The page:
Joseph Cornelius

My Grande-ma had ten children*, one died in her arms, Joseph Cornelius. He was six months old. Although he died in 1920, even I know of him as a sweet baby, a spotless innocent eager to intercede for us.

My mother says that Grande-Ma always spoke of little Joesph’s untimely death with sadness and faith. She told her children to ask little Joseph to intercede for them and later she encouraged her grandchildren to ask for his prayers.

Those who were close to her at the time, said that her strong faith and love for baby Joseph, her surrendering to God’s will at his death, was one of her most enduring and endearing lessons.

 

*After the birth of her first baby she nearly died. The Dr. told her not to have anymore. She laughed and said what better way to die than to bring new souls into this world?  The rest of her deliveries were uncomplicated.

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5 comments

  1. this is beautiful … however, i do not understand the theological concept of asking a deceased baby to intercede for us in prayer? (i’m not catholic – is this a part of the catholic church?)

    1. Yes, it’s catholic. We ask the saints to pray for us. And since a baptized baby has had original sin washed away and has no way of actually sinning he is considered a holy innocent a saint. We ask the saints for prayers just like we ask the living for prayers knowing we are in communion through Christ. We call it the communion of saints. Here are some biblical referecnes for this tradition: http://www.askacatholic.com/_WebPostings/Answers/2000_11NOV/2000NovBiblicalRefsForCommunionOfSaints.cfm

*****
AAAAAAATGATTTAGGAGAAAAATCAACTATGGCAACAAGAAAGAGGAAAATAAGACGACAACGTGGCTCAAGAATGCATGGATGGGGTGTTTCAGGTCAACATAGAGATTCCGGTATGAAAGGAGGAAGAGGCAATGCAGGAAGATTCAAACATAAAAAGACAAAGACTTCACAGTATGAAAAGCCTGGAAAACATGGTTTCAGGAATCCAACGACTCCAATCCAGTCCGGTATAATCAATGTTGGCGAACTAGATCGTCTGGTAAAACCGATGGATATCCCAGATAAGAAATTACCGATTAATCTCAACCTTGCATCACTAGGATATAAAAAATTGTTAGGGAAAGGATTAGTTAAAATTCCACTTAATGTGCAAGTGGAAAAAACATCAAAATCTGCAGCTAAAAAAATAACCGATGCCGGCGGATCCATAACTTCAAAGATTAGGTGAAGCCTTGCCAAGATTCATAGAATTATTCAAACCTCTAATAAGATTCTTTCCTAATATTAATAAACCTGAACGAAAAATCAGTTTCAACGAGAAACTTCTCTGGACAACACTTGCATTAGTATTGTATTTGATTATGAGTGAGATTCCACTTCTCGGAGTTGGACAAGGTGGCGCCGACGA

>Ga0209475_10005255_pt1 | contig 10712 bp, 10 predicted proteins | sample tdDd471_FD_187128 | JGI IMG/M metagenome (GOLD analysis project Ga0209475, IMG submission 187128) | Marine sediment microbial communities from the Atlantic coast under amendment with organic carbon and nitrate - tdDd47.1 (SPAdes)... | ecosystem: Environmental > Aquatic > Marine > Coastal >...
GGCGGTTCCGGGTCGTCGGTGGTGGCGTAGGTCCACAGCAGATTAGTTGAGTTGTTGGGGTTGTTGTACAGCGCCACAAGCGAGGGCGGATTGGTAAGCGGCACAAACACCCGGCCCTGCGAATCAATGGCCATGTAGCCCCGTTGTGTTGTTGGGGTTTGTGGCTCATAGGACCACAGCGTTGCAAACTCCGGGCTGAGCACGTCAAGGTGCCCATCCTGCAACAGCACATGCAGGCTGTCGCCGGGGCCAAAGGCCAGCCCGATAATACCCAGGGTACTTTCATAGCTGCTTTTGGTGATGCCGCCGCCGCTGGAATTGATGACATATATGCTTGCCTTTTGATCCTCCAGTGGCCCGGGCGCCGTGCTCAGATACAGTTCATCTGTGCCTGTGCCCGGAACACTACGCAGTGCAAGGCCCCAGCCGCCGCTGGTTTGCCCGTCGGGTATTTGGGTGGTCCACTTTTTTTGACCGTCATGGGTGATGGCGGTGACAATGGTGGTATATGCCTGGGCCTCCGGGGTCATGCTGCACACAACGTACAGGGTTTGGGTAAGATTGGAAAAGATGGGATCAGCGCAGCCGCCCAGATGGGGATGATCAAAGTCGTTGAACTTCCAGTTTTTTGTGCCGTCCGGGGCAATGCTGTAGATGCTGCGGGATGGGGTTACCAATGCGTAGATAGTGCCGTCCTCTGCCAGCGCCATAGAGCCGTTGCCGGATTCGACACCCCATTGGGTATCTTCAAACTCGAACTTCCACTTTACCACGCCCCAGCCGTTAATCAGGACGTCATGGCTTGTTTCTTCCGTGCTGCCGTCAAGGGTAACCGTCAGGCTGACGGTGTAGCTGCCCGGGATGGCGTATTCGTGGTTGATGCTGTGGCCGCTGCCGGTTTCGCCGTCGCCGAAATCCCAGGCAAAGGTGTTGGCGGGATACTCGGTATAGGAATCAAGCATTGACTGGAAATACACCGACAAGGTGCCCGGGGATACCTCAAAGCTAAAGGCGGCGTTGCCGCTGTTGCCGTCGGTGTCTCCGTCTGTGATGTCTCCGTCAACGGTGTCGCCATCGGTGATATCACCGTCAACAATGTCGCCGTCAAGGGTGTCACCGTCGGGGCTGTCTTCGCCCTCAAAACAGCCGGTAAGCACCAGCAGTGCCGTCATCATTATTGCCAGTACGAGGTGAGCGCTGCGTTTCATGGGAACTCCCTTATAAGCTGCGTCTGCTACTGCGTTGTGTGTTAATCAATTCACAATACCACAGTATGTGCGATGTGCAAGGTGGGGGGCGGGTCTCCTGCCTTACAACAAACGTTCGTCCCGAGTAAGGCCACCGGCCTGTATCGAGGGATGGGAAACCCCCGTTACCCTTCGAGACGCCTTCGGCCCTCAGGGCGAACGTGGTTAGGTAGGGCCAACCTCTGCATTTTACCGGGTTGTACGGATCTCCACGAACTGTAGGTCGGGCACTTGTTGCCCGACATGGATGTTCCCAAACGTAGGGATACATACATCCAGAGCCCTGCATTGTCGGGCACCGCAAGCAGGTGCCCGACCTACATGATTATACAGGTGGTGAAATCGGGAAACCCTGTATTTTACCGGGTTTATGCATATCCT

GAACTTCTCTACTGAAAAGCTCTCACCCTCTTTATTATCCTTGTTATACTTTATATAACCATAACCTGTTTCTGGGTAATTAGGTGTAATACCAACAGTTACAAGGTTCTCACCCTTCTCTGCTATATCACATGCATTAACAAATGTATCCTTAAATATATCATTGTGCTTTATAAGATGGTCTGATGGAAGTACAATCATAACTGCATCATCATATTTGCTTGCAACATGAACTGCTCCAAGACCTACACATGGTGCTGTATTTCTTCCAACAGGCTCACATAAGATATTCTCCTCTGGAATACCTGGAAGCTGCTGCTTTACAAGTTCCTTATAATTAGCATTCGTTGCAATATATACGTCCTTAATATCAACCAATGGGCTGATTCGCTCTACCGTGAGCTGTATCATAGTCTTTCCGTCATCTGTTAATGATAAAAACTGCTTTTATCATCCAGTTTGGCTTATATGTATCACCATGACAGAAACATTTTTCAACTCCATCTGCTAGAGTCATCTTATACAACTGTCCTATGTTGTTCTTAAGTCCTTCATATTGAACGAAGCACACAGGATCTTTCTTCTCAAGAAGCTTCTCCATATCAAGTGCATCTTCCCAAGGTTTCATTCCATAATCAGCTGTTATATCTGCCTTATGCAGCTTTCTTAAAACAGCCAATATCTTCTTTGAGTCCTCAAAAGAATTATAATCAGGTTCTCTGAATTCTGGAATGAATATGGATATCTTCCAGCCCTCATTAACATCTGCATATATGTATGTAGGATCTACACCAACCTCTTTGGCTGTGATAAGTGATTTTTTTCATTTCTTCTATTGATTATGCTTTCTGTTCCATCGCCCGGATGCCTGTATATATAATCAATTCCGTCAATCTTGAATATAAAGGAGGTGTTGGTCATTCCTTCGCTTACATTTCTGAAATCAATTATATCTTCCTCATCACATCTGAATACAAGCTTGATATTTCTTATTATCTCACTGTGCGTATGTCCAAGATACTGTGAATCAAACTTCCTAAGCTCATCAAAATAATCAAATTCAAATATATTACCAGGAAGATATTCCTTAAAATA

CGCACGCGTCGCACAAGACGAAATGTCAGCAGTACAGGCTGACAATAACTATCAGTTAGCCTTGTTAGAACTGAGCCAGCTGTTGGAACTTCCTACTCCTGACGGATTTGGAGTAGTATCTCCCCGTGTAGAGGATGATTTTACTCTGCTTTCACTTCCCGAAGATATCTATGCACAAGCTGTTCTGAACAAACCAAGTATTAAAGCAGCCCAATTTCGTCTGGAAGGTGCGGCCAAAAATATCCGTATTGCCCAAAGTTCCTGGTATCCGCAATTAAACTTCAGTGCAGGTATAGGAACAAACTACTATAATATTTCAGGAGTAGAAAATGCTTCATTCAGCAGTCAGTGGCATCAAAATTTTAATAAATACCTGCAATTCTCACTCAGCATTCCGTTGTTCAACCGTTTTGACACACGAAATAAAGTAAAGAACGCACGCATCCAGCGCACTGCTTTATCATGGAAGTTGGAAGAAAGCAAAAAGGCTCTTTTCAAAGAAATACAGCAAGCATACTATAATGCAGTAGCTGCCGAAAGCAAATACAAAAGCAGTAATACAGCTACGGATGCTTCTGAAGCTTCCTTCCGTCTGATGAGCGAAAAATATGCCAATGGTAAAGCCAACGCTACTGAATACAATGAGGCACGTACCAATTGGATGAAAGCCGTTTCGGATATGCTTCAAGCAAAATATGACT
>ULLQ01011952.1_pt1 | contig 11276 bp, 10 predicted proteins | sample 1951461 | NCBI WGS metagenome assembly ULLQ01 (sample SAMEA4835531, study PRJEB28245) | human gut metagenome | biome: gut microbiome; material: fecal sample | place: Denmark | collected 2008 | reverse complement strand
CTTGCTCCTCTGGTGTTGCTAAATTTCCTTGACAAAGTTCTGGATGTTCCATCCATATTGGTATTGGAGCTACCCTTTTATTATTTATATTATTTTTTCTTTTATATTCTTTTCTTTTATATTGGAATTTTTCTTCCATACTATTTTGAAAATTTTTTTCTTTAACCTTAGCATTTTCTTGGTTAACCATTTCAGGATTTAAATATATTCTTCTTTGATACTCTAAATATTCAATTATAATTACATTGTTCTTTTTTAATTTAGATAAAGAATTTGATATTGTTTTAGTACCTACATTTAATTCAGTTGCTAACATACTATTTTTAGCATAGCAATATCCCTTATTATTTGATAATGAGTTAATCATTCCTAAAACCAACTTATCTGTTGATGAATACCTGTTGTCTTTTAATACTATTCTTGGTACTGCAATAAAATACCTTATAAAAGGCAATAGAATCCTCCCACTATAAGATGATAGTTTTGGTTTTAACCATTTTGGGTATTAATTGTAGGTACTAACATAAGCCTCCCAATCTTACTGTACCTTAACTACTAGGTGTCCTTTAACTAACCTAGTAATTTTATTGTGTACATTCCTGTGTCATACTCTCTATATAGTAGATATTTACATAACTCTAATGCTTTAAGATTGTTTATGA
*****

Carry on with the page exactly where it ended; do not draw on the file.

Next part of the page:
2. this is beautiful

    Yes. Perhaps the most tragic loss of modern Christianity is the Communion of Saints. Catholic, yes, but very, very view Catholics understand it, or live it. Myself included. In modern times, death wins.

    Here’s a clip from a historian who converted based on this issue. I really was shocked to hear his POV. 25-30 min.

    1. The protestant point of view: “death wins.” This is interesting. My father’s side of the family is protestant and I know very little about my paternal ancestry. They just don’t talk about the dead like my mother’s side.

  3. They just don’t talk about the dead like my mother’s side.

    Maybe it’s why matriarchal cultures like Irish, Hispanic, and Italian tend to linger on as RC even in generations of disbelief. Here’s the Irish version:

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